Exploring Linear Function Models (Grade 9 – Ontario) Student Handout

A downloadable version of this activity is available in the following format:

(RTF format)


Over the next few days, you will be

  • completing an online census questionnaire
  • requesting data from an online random data selector
  • modelling data with linear functions
  • creating and presenting your own data story

Completing an online census questionnaire

After your teacher tells you the story behind the Census at School project, go to www.censusatschool.ca Click on the “Student” button and fill in the online questionnaire, using the class ID and password that your teacher gives you.

Requesting data from an online random data selector

Refer to your PowerPoint Instructions handout.

Step 1: Request a dataset of 100 14-year-olds from the Census at School website in the United Kingdom.

Do this at home. Save the file on a disk and bring the disk to school.

Modelling data with linear functions

Use your data file on disk and the PowerPoint instructions.

Step 2: Import the dataset into a statistical software environment (i.e., Fathom).

Step 3: Construct a scatterplot.

Step 4: Use a movable line (an informal process) to fit a linear functional model to your scatterplot.

For steps 5 to 9, insert a text box to type in your comments.

Step 5: Find the least squares line. Reflect on what the r^2 value suggests about the appropriateness of this linear model.

Check out an online Java Applet that helps you understand where the least squares line comes from at www.keypress.com/sketchpad/java_gsp/squares.html.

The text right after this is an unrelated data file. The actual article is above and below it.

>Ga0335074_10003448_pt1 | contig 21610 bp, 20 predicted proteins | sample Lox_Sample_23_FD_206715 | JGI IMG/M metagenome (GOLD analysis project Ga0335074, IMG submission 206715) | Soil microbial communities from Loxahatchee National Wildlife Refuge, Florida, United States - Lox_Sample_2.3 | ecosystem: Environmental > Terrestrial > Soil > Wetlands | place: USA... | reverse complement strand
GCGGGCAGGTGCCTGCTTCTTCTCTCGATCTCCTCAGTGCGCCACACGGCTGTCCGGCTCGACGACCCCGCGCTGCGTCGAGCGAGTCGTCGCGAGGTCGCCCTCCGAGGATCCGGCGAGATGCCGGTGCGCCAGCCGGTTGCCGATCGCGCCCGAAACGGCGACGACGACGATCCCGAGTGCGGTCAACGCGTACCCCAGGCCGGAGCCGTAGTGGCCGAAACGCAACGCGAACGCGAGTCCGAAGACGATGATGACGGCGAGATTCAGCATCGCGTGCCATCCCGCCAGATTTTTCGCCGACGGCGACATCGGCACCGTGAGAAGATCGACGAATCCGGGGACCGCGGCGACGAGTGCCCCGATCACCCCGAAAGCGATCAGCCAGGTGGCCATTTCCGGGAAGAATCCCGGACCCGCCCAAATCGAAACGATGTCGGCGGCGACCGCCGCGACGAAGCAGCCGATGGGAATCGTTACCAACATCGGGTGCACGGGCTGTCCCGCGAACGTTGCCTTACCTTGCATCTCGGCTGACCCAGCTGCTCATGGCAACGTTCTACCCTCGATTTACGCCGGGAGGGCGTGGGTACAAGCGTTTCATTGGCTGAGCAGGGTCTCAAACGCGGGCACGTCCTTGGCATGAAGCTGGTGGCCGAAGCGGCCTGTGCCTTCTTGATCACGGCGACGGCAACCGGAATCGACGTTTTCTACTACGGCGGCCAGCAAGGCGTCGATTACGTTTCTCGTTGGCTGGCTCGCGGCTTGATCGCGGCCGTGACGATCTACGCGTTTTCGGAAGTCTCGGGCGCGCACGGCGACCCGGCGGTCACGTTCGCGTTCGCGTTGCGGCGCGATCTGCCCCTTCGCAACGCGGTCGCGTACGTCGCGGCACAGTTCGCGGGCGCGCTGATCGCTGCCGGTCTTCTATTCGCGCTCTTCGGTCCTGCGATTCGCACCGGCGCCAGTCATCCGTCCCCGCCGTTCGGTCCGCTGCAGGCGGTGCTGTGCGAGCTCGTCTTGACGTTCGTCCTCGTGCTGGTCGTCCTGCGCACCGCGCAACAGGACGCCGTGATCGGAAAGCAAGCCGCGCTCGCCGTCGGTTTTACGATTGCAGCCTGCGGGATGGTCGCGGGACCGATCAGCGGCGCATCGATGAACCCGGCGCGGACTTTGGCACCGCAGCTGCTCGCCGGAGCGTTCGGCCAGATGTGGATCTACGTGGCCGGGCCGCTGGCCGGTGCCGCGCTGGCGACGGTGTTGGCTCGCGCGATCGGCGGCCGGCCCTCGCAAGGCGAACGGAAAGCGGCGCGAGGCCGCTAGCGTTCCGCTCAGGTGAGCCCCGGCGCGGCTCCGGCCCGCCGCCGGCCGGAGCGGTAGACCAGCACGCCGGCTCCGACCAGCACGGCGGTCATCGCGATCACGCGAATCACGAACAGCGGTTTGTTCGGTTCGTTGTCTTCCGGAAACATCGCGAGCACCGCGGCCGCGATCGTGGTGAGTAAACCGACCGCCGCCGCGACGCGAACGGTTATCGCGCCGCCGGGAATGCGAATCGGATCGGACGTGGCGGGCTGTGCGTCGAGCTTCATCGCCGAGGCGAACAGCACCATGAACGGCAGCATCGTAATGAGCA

Step 6: Reflect on the meaning of slope (m) and y-intercept (b) in the equation of your linear model, y=mx+b.

Step 7: Reflect on the strengths and weaknesses of your linear model.

Step 8: Use a filter to explore whether a linear model of just boys or just girls gives a stronger correlation.

Step 9: Use a filter to explore whether a linear model of each country individually gives a stronger correlation.

Be sure to save your work.

Creating and presenting your own data story

Step 10: Select two numeric attributes/variables that you think could be modelled with a linear function.

Step 11: Construct a scatterplot and fit a movable line to your data.

Step 12: Find the least squares line.

Step 13: Experiment with filtering subgroups (by gender, country, etc.) to improve your r^2 value.

Step 14: Using presentation software (Corel Presentation or PowerPoint), create your data story, including your data displays.

Step 15: In your data story, include reflections on the strength(s) and weakness(es) of your linear model(s).

Be sure to save your work.

This entry was posted in Teacher Resources. Bookmark the permalink.